The project has also meant keeping ‘business as usual’ services going while the network was being built. The end user will not notice any change until the initial phase of the project is completed later this year. The network will be a foundation for future services, with the network and broadband speeds being the “backbone” of the project. It is very much a business transformation project with benefits realisation in 2015.
The providers will see the changes in technology whereas the customers will see improvements in library services. The technology will enable librarians to better support users, including children, older people and vulnerable adults For example, users will still go into a library and find books, or videos, but they also have supported access to online tutorials on a range of subjects. Many people can access books or information online from their home but not everyone. Libraries provide free access to computers and to the internet. For those who do have access to the internet at home, there will be a ‘Virtual Library Service@ which provides similar services to those available in a local library..
Both technology companies bring their own strengths to the project. McDaid explains that Fujitsu is the fourth largest technology company in the world and its manifesto is to build the “human-centric intelligent society” which means embedding IT in people’s daily lives in a way that enhances their lives and “this project is entirely consistent with that objective,” says McDaid.
For eir Business NI, this is the third significant public sector reform project with Network NI for central government and the Northern Ireland Schools project. “This project is consistent with our goal of enabling digital services to play a vital role in supporting the Executive’s reform agenda,” adds Lemon.
“One thing that catches my attention about this project is the focus on consumer behaviour. Last year’s Ofcom report showed that Northern Ireland has the highest smartphone and tablet ownership in the UK. When people know about the services that libraries can now provide and those that will be introduced as this project is rolled out, such as free Wi-Fi in every library across Northern Ireland, there will be interest from everyone. Libraries NI will be able to better understand their customers’ needs and will be well placed to tackle issues like social exclusion.”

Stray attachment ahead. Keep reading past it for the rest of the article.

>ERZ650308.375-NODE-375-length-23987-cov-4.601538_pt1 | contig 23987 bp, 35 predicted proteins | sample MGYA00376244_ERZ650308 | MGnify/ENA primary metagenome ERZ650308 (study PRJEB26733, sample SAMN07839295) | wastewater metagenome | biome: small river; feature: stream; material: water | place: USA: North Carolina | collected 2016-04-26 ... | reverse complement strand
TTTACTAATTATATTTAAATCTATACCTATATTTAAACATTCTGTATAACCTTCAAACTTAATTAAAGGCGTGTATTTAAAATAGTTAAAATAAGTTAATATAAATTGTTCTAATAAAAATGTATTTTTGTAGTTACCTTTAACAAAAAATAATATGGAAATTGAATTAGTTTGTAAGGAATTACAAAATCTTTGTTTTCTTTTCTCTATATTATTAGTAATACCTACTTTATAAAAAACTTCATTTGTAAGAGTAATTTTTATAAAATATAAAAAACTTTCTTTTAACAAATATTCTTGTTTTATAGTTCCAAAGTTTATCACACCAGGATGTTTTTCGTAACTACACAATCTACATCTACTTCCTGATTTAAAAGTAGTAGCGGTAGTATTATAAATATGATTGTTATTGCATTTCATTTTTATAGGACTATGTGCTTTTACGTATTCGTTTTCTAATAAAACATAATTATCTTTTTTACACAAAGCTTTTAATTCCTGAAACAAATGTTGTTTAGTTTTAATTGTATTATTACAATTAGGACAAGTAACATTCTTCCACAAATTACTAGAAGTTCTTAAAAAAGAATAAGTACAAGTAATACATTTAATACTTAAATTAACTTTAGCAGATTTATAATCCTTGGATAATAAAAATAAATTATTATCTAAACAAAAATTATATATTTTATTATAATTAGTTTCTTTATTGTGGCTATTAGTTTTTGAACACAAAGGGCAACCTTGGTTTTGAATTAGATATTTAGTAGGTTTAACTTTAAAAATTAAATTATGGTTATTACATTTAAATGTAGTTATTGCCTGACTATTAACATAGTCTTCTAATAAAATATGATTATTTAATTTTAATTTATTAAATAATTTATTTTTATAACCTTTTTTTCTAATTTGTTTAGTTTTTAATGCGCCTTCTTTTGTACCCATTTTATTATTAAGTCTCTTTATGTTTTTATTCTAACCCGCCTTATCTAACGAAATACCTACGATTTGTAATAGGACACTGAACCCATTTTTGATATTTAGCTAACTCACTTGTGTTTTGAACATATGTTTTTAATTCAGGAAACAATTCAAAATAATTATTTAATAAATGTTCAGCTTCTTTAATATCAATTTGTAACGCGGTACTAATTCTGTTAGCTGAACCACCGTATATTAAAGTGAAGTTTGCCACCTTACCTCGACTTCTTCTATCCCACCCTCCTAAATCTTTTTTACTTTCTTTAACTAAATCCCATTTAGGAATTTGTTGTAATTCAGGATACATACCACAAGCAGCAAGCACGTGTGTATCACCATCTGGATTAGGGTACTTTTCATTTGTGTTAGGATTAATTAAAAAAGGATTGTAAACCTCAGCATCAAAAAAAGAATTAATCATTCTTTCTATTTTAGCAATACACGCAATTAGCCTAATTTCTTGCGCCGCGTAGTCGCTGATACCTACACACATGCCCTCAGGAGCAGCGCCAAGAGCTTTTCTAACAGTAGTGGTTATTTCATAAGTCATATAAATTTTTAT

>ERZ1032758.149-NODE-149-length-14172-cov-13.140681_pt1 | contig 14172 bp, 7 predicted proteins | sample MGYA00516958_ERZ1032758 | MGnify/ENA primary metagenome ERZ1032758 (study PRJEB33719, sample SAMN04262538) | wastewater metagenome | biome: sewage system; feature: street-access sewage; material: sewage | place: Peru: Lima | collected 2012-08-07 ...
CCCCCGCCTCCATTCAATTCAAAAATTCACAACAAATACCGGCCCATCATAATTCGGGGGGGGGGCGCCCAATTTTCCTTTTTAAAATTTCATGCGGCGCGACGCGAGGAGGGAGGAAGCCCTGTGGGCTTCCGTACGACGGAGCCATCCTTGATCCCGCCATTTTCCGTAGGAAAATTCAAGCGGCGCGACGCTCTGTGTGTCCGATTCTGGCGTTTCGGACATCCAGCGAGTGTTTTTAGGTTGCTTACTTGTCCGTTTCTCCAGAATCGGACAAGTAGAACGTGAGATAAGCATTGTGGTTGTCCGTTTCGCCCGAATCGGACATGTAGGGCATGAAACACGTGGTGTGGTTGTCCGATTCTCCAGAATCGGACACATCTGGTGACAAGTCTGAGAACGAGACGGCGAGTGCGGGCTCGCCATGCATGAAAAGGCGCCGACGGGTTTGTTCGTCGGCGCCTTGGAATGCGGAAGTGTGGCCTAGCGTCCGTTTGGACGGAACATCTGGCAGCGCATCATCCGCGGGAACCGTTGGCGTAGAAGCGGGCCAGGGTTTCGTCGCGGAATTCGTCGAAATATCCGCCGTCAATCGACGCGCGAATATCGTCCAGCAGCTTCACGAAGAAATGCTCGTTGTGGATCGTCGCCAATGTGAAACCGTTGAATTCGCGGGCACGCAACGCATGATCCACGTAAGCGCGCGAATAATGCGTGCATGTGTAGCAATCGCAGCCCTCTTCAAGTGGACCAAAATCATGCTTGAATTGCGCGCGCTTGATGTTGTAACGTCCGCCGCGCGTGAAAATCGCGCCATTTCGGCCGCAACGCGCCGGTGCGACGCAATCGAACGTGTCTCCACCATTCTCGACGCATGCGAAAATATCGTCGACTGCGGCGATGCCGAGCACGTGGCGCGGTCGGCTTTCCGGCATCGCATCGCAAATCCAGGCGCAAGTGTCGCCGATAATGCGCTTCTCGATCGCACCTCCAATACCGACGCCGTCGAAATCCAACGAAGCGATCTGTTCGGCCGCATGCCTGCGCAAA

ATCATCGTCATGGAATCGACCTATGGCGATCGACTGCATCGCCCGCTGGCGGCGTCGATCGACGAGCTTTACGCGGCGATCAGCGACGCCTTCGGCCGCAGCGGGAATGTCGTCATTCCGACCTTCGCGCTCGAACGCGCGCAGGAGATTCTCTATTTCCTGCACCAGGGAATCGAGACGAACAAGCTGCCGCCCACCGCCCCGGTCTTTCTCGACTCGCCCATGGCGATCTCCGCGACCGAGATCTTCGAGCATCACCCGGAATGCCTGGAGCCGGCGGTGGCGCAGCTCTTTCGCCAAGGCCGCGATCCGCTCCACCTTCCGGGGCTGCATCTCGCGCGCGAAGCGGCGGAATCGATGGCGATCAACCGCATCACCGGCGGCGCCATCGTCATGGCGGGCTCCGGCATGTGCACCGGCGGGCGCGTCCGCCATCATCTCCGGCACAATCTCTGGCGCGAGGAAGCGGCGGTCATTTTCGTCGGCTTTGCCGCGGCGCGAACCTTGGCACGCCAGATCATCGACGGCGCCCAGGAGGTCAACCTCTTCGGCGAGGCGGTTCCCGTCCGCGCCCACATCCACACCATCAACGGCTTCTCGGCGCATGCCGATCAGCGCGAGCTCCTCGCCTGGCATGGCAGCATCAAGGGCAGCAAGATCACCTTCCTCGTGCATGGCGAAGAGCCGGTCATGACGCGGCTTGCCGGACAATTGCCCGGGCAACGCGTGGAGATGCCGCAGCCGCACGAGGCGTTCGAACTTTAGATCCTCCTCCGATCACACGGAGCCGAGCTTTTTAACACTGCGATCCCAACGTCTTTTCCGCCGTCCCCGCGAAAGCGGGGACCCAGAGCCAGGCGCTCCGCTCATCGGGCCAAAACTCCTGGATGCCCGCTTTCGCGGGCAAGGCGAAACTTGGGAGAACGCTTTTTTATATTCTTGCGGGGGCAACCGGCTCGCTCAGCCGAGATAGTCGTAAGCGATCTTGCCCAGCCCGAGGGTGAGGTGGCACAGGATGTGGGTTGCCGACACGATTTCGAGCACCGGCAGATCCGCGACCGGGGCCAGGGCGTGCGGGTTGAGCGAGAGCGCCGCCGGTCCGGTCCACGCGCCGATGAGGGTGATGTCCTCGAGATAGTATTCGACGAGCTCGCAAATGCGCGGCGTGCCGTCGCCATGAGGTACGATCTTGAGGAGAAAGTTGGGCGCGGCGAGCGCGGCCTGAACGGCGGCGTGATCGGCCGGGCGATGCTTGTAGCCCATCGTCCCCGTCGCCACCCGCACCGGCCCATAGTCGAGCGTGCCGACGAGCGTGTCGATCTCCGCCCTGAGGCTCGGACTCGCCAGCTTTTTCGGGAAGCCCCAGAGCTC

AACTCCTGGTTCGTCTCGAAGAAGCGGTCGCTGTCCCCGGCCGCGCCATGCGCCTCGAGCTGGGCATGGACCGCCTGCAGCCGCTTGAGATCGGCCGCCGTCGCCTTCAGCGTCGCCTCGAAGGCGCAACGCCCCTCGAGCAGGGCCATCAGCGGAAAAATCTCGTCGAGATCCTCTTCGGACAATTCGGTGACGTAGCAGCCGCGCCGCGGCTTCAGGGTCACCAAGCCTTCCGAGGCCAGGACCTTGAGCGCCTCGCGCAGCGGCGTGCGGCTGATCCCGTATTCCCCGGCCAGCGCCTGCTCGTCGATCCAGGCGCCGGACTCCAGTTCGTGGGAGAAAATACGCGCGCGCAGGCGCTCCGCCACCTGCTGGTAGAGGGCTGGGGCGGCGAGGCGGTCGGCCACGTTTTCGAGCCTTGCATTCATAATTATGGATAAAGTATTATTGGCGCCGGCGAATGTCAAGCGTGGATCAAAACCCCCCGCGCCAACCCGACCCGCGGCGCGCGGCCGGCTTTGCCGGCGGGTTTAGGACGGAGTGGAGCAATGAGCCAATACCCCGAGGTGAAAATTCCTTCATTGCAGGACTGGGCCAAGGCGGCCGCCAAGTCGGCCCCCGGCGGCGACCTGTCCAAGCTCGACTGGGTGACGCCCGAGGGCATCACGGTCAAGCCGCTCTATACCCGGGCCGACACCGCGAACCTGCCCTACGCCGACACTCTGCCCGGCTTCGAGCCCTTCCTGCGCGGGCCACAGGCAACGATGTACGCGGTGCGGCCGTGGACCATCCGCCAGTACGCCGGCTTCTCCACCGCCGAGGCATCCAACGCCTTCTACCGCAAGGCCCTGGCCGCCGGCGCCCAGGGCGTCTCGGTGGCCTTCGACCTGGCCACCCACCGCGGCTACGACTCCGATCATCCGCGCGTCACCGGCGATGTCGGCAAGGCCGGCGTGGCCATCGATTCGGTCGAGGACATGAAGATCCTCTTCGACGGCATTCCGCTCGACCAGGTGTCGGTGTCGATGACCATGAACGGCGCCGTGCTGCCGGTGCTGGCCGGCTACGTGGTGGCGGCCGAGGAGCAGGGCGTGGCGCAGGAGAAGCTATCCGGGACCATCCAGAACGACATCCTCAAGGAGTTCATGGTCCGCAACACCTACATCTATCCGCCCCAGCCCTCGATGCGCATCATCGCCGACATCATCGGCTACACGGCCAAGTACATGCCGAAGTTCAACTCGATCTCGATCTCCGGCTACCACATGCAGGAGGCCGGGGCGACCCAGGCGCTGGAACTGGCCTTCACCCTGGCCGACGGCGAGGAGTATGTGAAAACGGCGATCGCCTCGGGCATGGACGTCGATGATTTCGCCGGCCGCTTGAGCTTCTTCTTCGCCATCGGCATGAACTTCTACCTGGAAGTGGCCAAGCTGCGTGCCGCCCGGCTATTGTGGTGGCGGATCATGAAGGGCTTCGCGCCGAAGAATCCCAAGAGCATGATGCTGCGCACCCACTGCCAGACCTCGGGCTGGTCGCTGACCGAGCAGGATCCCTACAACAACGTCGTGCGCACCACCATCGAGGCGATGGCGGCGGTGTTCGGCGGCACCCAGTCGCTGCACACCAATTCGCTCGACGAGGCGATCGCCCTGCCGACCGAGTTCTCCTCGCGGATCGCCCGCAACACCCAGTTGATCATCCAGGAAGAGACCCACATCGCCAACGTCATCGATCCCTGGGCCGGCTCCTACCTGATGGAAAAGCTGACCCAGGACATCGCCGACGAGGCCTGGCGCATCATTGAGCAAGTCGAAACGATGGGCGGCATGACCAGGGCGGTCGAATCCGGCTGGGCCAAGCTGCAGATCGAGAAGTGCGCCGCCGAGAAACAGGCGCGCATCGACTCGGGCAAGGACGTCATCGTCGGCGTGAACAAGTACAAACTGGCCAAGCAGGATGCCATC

However, with today’s increasing digital world, McDaid says that “physical space still matters, with libraries now becoming community hubs. At certain hours of the day, it will be packed with school kids, who are not all sitting in uniform rows but talking and learning from each other.”
In closing, both McDaid and Lemon are keen to stress that whilst the new network will transform the ICT capability of Libraries NI, there will be no noticeable effect in the short term for library users. They both see the network as a firm foundation on which to build future library services which will see the local library transformed into a community hub for supporting learning and transforming lives. The project will provide the “nuts and bolts” to facilitate what promises to be an exciting transformation of our public libraries in the coming years.